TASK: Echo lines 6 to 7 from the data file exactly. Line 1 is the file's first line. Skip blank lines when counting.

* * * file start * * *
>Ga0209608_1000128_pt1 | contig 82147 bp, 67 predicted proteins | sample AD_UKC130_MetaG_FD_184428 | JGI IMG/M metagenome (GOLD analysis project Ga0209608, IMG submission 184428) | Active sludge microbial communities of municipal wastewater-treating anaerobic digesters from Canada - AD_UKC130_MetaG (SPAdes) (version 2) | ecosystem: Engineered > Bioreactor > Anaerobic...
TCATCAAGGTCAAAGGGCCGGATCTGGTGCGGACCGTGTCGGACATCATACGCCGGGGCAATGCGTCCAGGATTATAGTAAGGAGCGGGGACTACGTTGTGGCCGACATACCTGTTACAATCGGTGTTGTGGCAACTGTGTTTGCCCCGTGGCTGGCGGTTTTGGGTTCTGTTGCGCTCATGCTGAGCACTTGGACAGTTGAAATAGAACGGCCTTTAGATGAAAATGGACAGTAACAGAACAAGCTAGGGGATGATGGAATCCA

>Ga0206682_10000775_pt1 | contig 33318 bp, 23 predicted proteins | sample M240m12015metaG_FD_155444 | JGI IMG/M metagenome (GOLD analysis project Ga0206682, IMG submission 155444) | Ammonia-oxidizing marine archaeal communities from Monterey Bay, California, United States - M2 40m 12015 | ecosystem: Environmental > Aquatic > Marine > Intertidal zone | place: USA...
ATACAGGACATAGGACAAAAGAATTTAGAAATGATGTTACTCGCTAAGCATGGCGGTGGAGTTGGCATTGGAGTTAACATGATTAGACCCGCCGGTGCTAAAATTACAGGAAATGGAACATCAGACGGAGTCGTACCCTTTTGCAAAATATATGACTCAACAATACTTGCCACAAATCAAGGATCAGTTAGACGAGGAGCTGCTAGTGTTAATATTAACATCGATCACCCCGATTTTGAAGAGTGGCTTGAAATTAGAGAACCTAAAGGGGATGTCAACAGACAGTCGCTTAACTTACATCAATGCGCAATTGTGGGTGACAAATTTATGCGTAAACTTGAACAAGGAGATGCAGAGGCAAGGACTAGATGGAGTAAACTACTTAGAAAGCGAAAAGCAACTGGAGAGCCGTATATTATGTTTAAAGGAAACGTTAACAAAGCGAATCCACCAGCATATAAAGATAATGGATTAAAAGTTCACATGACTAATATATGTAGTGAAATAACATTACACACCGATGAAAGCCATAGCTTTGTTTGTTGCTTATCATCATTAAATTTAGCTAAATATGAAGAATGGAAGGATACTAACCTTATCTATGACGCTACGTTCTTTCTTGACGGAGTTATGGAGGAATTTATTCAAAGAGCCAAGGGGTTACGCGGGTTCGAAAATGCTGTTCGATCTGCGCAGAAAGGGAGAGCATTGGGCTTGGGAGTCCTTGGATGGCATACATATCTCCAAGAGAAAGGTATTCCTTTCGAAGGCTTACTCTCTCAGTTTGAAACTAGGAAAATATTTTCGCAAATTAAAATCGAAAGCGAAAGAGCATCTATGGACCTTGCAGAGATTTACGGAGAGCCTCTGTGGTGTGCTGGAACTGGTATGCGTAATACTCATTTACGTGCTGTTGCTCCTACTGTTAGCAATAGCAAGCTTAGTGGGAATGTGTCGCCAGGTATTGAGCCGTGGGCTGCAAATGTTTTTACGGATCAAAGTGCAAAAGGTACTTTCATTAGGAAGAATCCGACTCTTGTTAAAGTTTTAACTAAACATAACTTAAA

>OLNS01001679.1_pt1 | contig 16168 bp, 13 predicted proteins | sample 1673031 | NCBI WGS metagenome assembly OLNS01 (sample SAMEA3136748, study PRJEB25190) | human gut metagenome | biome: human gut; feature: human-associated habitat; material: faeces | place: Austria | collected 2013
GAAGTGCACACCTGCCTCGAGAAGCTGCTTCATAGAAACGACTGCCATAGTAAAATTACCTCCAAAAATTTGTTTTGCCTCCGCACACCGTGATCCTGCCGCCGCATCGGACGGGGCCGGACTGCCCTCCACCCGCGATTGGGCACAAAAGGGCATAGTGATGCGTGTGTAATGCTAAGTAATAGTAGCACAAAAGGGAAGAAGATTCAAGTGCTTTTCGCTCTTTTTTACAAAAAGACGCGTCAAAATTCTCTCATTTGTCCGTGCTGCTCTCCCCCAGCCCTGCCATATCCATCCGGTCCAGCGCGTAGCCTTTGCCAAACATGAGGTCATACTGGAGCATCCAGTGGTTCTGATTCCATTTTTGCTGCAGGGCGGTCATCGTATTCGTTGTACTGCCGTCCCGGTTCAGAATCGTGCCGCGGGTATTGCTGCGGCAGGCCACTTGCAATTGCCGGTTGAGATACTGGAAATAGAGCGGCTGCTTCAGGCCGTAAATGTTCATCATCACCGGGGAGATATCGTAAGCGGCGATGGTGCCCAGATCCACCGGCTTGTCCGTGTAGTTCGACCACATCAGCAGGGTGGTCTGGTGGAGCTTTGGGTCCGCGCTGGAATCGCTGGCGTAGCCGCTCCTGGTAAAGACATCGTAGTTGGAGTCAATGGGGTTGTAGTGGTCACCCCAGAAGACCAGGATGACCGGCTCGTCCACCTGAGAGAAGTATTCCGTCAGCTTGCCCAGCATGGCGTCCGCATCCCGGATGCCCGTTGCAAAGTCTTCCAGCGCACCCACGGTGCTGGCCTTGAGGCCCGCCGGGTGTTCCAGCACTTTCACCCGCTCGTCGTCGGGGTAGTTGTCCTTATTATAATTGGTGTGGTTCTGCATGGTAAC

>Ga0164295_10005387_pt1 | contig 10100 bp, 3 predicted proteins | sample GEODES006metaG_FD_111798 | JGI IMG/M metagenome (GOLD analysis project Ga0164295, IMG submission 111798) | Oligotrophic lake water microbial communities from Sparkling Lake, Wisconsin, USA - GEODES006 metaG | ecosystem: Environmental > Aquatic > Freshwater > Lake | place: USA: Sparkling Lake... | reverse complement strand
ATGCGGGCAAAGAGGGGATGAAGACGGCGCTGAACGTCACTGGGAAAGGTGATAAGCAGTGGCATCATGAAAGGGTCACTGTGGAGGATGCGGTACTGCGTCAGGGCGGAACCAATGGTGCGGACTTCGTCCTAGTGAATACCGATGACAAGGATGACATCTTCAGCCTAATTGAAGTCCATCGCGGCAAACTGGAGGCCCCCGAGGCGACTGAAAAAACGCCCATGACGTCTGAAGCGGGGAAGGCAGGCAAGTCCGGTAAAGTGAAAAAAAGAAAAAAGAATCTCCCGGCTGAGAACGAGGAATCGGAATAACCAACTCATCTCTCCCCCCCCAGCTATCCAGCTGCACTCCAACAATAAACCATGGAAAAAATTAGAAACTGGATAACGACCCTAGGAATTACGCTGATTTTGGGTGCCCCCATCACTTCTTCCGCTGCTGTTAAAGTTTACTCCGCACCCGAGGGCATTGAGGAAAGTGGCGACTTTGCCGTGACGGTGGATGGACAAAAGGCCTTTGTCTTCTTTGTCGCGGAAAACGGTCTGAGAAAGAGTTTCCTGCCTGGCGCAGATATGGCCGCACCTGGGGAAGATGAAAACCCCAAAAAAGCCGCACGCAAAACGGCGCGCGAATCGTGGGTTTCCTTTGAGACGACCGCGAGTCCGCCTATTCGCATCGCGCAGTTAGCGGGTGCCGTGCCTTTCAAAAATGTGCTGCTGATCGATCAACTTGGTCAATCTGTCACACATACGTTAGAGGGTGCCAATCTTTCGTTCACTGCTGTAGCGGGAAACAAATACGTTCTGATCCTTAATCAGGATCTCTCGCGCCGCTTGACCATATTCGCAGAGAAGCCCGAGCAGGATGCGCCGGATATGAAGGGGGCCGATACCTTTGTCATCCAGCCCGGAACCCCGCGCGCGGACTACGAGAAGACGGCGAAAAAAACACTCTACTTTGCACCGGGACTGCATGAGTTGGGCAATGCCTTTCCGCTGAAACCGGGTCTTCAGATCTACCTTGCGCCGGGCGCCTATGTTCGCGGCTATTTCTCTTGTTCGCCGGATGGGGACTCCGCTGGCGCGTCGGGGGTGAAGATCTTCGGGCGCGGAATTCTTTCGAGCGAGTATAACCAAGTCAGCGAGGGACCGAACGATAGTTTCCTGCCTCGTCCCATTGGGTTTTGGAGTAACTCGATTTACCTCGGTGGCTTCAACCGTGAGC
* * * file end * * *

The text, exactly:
GAAGTGCACACCTGCCTCGAGAAGCTGCTTCATAGAAACGACTGCCATAGTAAAATTACCTCCAAAAATTTGTTTTGCCTCCGCACACCGTGATCCTGCCGCCGCATCGGACGGGGCCGGACTGCCCTCCACCCGCGATTGGGCACAAAAGGGCATAGTGATGCGTGTGTAATGCTAAGTAATAGTAGCACAAAAGGGAAGAAGATTCAAGTGCTTTTCGCTCTTTTTTACAAAAAGACGCGTCAAAATTCTCTCATTTGTCCGTGCTGCTCTCCCCCAGCCCTGCCATATCCATCCGGTCCAGCGCGTAGCCTTTGCCAAACATGAGGTCATACTGGAGCATCCAGTGGTTCTGATTCCATTTTTGCTGCAGGGCGGTCATCGTATTCGTTGTACTGCCGTCCCGGTTCAGAATCGTGCCGCGGGTATTGCTGCGGCAGGCCACTTGCAATTGCCGGTTGAGATACTGGAAATAGAGCGGCTGCTTCAGGCCGTAAATGTTCATCATCACCGGGGAGATATCGTAAGCGGCGATGGTGCCCAGATCCACCGGCTTGTCCGTGTAGTTCGACCACATCAGCAGGGTGGTCTGGTGGAGCTTTGGGTCCGCGCTGGAATCGCTGGCGTAGCCGCTCCTGGTAAAGACATCGTAGTTGGAGTCAATGGGGTTGTAGTGGTCACCCCAGAAGACCAGGATGACCGGCTCGTCCACCTGAGAGAAGTATTCCGTCAGCTTGCCCAGCATGGCGTCCGCATCCCGGATGCCCGTTGCAAAGTCTTCCAGCGCACCCACGGTGCTGGCCTTGAGGCCCGCCGGGTGTTCCAGCACTTTCACCCGCTCGTCGTCGGGGTAGTTGTCCTTATTATAATTGGTGTGGTTCTGCATGGTAAC

>Ga0164295_10005387_pt1 | contig 10100 bp, 3 predicted proteins | sample GEODES006metaG_FD_111798 | JGI IMG/M metagenome (GOLD analysis project Ga0164295, IMG submission 111798) | Oligotrophic lake water microbial communities from Sparkling Lake, Wisconsin, USA - GEODES006 metaG | ecosystem: Environmental > Aquatic > Freshwater > Lake | place: USA: Sparkling Lake... | reverse complement strand